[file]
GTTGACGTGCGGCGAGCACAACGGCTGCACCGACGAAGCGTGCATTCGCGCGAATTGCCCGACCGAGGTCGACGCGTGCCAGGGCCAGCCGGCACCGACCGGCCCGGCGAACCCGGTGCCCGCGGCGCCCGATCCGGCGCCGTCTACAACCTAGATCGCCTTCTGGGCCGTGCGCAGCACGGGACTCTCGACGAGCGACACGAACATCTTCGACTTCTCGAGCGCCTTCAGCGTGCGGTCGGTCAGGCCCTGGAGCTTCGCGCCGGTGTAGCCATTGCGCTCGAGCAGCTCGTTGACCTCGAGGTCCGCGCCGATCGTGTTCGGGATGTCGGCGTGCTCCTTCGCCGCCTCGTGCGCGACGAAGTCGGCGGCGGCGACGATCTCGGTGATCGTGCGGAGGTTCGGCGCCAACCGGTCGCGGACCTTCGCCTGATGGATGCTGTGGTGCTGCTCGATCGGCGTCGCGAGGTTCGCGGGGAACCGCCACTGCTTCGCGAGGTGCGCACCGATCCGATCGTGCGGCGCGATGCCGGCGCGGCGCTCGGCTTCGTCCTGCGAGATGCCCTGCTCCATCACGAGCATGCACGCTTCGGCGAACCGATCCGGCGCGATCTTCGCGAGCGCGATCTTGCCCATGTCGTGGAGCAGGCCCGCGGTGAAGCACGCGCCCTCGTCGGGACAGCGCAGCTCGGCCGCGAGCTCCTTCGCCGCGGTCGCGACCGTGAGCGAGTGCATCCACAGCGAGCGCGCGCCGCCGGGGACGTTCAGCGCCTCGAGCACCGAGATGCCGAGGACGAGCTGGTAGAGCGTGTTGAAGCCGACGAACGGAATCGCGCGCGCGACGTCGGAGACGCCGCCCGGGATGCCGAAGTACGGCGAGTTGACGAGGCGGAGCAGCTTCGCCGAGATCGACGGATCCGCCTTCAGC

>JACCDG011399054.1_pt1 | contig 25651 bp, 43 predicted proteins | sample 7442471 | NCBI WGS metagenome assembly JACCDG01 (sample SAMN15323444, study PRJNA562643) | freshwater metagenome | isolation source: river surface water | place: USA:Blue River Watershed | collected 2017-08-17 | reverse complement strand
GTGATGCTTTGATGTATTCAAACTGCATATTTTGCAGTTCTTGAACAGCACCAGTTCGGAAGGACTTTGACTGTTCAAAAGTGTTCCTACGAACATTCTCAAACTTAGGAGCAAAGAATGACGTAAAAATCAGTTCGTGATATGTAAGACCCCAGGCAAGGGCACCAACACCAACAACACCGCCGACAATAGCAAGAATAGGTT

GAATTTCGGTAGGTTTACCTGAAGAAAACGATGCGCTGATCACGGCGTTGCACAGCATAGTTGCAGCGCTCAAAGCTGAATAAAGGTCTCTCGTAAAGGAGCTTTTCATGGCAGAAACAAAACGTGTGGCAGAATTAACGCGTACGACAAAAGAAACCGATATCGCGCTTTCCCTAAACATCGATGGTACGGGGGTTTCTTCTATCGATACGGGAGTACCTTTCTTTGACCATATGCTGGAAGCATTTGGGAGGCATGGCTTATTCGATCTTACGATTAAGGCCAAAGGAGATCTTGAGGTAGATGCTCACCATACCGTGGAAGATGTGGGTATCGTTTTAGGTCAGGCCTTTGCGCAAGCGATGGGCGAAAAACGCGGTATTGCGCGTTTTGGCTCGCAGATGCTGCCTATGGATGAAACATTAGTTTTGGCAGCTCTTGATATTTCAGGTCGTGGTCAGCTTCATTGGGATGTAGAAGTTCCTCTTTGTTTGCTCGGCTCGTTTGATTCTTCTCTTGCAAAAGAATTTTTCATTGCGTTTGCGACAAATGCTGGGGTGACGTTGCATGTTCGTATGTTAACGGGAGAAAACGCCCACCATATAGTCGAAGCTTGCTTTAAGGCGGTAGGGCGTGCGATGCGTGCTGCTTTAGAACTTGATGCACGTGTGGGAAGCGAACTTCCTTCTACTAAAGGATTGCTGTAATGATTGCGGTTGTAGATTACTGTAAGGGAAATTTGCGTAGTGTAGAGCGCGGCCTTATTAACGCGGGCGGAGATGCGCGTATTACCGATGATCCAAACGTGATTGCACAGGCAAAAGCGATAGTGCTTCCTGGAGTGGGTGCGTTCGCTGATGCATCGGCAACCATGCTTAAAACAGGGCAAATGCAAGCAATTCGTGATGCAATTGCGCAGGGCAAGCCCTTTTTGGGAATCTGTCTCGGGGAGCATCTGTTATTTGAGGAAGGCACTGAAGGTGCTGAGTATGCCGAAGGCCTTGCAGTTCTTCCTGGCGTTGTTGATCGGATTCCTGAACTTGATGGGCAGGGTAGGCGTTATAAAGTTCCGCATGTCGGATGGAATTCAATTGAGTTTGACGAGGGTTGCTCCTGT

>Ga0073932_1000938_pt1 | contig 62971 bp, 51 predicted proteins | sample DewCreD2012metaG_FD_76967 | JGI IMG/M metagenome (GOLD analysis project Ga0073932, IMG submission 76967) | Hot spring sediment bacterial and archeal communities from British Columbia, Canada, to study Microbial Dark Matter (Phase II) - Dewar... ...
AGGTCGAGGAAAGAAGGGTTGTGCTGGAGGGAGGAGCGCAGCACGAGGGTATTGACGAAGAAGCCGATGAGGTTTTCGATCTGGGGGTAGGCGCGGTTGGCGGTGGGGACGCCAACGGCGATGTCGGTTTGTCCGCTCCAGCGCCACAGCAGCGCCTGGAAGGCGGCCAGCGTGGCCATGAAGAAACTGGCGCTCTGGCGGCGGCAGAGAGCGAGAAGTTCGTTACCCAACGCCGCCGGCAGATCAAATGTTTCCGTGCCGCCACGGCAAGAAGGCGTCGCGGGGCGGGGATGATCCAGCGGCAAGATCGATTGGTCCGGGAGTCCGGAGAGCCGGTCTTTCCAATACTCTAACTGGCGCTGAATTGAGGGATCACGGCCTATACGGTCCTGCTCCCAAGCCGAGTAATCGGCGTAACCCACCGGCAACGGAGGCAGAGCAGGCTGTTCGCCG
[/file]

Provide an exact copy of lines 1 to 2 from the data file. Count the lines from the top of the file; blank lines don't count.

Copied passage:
GTTGACGTGCGGCGAGCACAACGGCTGCACCGACGAAGCGTGCATTCGCGCGAATTGCCCGACCGAGGTCGACGCGTGCCAGGGCCAGCCGGCACCGACCGGCCCGGCGAACCCGGTGCCCGCGGCGCCCGATCCGGCGCCGTCTACAACCTAGATCGCCTTCTGGGCCGTGCGCAGCACGGGACTCTCGACGAGCGACACGAACATCTTCGACTTCTCGAGCGCCTTCAGCGTGCGGTCGGTCAGGCCCTGGAGCTTCGCGCCGGTGTAGCCATTGCGCTCGAGCAGCTCGTTGACCTCGAGGTCCGCGCCGATCGTGTTCGGGATGTCGGCGTGCTCCTTCGCCGCCTCGTGCGCGACGAAGTCGGCGGCGGCGACGATCTCGGTGATCGTGCGGAGGTTCGGCGCCAACCGGTCGCGGACCTTCGCCTGATGGATGCTGTGGTGCTGCTCGATCGGCGTCGCGAGGTTCGCGGGGAACCGCCACTGCTTCGCGAGGTGCGCACCGATCCGATCGTGCGGCGCGATGCCGGCGCGGCGCTCGGCTTCGTCCTGCGAGATGCCCTGCTCCATCACGAGCATGCACGCTTCGGCGAACCGATCCGGCGCGATCTTCGCGAGCGCGATCTTGCCCATGTCGTGGAGCAGGCCCGCGGTGAAGCACGCGCCCTCGTCGGGACAGCGCAGCTCGGCCGCGAGCTCCTTCGCCGCGGTCGCGACCGTGAGCGAGTGCATCCACAGCGAGCGCGCGCCGCCGGGGACGTTCAGCGCCTCGAGCACCGAGATGCCGAGGACGAGCTGGTAGAGCGTGTTGAAGCCGACGAACGGAATCGCGCGCGCGACGTCGGAGACGCCGCCCGGGATGCCGAAGTACGGCGAGTTGACGAGGCGGAGCAGCTTCGCCGAGATCGACGGATCCGCCTTCAGC

>JACCDG011399054.1_pt1 | contig 25651 bp, 43 predicted proteins | sample 7442471 | NCBI WGS metagenome assembly JACCDG01 (sample SAMN15323444, study PRJNA562643) | freshwater metagenome | isolation source: river surface water | place: USA:Blue River Watershed | collected 2017-08-17 | reverse complement strand